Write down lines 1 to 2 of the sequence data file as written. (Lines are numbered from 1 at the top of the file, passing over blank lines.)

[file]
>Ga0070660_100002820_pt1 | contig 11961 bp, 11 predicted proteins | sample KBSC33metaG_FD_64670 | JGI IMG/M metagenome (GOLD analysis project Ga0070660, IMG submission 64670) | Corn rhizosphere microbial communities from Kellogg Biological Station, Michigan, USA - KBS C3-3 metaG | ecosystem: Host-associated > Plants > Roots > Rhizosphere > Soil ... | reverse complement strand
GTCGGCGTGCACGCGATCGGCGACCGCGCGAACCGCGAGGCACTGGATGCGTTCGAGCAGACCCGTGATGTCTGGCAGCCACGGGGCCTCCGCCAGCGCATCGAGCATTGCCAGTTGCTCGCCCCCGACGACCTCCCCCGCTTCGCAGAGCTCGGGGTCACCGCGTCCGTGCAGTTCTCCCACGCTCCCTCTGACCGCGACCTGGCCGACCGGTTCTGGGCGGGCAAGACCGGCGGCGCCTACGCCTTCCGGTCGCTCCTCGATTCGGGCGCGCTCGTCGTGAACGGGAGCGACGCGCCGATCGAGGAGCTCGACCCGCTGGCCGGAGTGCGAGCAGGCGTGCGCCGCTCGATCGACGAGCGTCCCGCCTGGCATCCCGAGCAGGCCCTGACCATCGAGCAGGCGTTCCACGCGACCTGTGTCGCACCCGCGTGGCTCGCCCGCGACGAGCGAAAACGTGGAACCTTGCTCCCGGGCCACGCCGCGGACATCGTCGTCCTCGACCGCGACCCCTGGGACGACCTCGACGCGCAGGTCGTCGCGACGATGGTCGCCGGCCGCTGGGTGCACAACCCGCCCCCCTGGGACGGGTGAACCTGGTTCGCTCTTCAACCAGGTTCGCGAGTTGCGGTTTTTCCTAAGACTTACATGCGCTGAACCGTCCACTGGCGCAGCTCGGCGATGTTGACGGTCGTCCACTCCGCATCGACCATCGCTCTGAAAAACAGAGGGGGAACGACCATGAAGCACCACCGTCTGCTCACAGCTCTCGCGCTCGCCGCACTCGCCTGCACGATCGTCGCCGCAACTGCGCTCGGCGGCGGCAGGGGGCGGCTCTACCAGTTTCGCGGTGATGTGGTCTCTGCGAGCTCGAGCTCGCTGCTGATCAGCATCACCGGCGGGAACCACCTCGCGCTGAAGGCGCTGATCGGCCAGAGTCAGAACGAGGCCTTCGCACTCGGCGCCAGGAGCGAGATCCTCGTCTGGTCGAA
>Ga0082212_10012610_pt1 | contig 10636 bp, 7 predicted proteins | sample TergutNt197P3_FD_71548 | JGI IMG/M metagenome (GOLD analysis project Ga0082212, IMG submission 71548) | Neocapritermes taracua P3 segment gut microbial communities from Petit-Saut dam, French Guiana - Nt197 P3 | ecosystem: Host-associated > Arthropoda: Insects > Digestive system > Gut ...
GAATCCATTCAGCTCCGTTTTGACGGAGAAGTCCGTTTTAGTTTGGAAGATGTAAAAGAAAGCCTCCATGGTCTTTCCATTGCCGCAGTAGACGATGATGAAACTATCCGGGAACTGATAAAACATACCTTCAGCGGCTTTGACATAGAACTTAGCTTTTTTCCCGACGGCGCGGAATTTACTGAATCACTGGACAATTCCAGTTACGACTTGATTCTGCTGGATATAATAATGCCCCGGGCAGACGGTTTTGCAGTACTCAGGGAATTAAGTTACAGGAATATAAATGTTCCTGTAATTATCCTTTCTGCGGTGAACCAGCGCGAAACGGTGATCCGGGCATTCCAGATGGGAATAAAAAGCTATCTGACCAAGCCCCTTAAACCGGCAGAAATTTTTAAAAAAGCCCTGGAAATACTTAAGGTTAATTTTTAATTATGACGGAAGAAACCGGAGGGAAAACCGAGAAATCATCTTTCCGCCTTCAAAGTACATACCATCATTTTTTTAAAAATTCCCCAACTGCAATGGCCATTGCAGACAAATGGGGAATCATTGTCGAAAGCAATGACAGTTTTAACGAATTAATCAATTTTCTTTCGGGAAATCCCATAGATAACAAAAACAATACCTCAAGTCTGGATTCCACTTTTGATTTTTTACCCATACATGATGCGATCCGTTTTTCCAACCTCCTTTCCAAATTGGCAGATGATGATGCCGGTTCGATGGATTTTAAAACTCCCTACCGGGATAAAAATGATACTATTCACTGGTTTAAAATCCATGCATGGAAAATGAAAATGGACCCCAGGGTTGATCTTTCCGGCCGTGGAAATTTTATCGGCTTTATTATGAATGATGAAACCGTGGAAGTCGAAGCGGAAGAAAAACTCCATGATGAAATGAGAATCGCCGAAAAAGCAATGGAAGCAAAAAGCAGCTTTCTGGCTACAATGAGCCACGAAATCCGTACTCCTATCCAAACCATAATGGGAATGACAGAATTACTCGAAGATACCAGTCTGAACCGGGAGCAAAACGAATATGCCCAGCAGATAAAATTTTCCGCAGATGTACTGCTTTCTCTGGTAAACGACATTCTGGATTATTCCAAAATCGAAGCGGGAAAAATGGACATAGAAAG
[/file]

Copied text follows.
>Ga0070660_100002820_pt1 | contig 11961 bp, 11 predicted proteins | sample KBSC33metaG_FD_64670 | JGI IMG/M metagenome (GOLD analysis project Ga0070660, IMG submission 64670) | Corn rhizosphere microbial communities from Kellogg Biological Station, Michigan, USA - KBS C3-3 metaG | ecosystem: Host-associated > Plants > Roots > Rhizosphere > Soil ... | reverse complement strand
GTCGGCGTGCACGCGATCGGCGACCGCGCGAACCGCGAGGCACTGGATGCGTTCGAGCAGACCCGTGATGTCTGGCAGCCACGGGGCCTCCGCCAGCGCATCGAGCATTGCCAGTTGCTCGCCCCCGACGACCTCCCCCGCTTCGCAGAGCTCGGGGTCACCGCGTCCGTGCAGTTCTCCCACGCTCCCTCTGACCGCGACCTGGCCGACCGGTTCTGGGCGGGCAAGACCGGCGGCGCCTACGCCTTCCGGTCGCTCCTCGATTCGGGCGCGCTCGTCGTGAACGGGAGCGACGCGCCGATCGAGGAGCTCGACCCGCTGGCCGGAGTGCGAGCAGGCGTGCGCCGCTCGATCGACGAGCGTCCCGCCTGGCATCCCGAGCAGGCCCTGACCATCGAGCAGGCGTTCCACGCGACCTGTGTCGCACCCGCGTGGCTCGCCCGCGACGAGCGAAAACGTGGAACCTTGCTCCCGGGCCACGCCGCGGACATCGTCGTCCTCGACCGCGACCCCTGGGACGACCTCGACGCGCAGGTCGTCGCGACGATGGTCGCCGGCCGCTGGGTGCACAACCCGCCCCCCTGGGACGGGTGAACCTGGTTCGCTCTTCAACCAGGTTCGCGAGTTGCGGTTTTTCCTAAGACTTACATGCGCTGAACCGTCCACTGGCGCAGCTCGGCGATGTTGACGGTCGTCCACTCCGCATCGACCATCGCTCTGAAAAACAGAGGGGGAACGACCATGAAGCACCACCGTCTGCTCACAGCTCTCGCGCTCGCCGCACTCGCCTGCACGATCGTCGCCGCAACTGCGCTCGGCGGCGGCAGGGGGCGGCTCTACCAGTTTCGCGGTGATGTGGTCTCTGCGAGCTCGAGCTCGCTGCTGATCAGCATCACCGGCGGGAACCACCTCGCGCTGAAGGCGCTGATCGGCCAGAGTCAGAACGAGGCCTTCGCACTCGGCGCCAGGAGCGAGATCCTCGTCTGGTCGAA